Fast-paced or Super Chinese Checkers
While the standard rules allow only small hops (as in checkers), this version of the game allows pieces to catapult over multiple empty positions when hopping.
In the fast-paced or Super Chinese Checkers variant, played in Mainland China and popular in France, a piece may hop over a non-adjacent piece. A hop consists of jumping over a distant piece (friendly or enemy) to a symmetrical position on the opposite side, in the same line of direction. (For example, if there are two empty positions between the jumping piece and the piece being jumped, the jumping piece lands leaving exactly two empty positions immediately beyond the jumped piece.) As in the standard rules, a jumping move may consist of any number of a chain of hops. (When making a chain of hops, a piece is usually allowed to enter an empty corner, as long as it hops out again before the move is completed.)
Jumping over two or more pieces in a hop is not allowed. Therefore, in this variant even more than in the standard version, it is sometimes strategically important to keep one's pieces bunched in order to prevent a long opposing hop.
An alternate variant allows hops over any symmetrical arrangement, including pairs of pieces, pieces separated by empty positions, and so on.
In the capture variant, all sixty game pieces start out in the hexagonal field in the center of the game board. The center position is left unoccupied, so pieces form a symmetric hexagonal pattern. Color is irrelevant in this variant, so players take turns hopping any game piece over any other eligible game piece(s) on the board. The hopped-over pieces are captured (retired from the game, as in American checkers) and collected in the capturing player's bin. Only jumping moves are allowed; the game ends when no further jumps are possible. The player with the most captured pieces is the winner.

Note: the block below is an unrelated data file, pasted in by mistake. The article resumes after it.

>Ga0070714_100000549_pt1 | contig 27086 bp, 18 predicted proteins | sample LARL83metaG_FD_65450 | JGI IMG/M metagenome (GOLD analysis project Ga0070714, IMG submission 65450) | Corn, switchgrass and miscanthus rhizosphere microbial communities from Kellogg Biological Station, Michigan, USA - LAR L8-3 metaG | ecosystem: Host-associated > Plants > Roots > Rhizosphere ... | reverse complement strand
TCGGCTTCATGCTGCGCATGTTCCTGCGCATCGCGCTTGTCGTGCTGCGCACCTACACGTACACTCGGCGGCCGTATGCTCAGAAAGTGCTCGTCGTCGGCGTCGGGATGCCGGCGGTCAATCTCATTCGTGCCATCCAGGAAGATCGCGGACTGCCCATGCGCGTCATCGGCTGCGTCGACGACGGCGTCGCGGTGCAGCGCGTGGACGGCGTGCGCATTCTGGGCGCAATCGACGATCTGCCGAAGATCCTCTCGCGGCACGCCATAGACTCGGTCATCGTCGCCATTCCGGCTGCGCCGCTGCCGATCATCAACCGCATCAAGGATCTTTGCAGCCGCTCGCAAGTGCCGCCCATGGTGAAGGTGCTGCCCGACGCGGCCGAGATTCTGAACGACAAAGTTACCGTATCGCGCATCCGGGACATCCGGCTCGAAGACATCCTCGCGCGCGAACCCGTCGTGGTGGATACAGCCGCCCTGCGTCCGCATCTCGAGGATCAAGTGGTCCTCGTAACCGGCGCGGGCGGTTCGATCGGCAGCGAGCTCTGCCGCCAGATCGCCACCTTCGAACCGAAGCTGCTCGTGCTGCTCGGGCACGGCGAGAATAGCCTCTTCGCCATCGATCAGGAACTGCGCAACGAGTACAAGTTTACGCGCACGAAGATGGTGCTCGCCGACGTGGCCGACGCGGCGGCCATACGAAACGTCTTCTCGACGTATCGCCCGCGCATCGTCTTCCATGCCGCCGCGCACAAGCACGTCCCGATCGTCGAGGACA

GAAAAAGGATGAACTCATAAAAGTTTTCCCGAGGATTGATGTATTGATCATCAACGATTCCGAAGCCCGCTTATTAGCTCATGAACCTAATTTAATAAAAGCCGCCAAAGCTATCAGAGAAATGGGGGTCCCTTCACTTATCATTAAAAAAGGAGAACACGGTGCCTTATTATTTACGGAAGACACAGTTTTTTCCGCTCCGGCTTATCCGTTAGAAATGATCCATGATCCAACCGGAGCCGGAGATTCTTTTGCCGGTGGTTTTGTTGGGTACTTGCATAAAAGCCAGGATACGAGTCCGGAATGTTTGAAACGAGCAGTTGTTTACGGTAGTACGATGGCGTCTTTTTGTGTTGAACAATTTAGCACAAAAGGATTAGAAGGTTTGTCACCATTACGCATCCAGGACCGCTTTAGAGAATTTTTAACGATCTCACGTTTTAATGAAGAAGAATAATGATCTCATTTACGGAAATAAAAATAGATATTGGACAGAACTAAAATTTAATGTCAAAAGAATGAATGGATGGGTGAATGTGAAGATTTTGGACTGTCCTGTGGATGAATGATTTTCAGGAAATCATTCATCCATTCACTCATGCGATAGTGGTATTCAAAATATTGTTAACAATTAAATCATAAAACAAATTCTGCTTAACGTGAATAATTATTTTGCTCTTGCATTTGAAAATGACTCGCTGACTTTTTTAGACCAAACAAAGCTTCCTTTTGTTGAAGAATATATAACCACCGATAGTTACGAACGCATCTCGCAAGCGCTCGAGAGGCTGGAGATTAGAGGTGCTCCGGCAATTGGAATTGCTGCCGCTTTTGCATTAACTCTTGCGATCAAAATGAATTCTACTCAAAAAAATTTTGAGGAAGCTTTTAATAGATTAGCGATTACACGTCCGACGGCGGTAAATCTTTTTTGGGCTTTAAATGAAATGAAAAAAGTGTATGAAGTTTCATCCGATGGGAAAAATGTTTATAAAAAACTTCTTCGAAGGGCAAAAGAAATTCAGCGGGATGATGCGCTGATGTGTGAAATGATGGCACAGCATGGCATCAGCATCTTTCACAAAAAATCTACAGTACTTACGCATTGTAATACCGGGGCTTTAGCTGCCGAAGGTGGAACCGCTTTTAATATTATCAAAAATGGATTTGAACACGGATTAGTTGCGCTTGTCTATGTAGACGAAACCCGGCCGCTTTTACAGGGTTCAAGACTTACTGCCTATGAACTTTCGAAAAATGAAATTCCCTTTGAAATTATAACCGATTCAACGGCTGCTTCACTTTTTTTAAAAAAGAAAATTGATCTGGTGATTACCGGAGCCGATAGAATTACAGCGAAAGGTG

The board is tightly packed at the start of the game; as more pieces are captured, the board frees up, often allowing multiple captures to take place in a single move.
Two or more players can compete in this game, but if there are more than six players, not everyone will get a fair turn.
- ^ According to Hoyle® Puzzle & Board Games User Guide, five people can not play, because one player wouldn't have an opponent opposite him or her.
- ^ In Halma, a game piece has eight different directions it may move; in Chinese Checkers, only six.
- ^ a b Bell, R C; The Boardgame Book. Exeter Books (1983). ISBN 0-671-06030-9
- ^ a b Bernardo Johns, Stephanie; The Ethnic Almanac. Doubleday Publishing (1981). ISBN 0385141432
- ^ Simonds Mohr, Merilyn; The New Games Treasury. Houghton Mifflin Company (1997). ISBN 1-57630-058-7
- ^ Schmittberger, R. Wayne; New Rules for Classic Games. John Wiley & Sons, Inc. (1992). ISBN 0-471-53621-0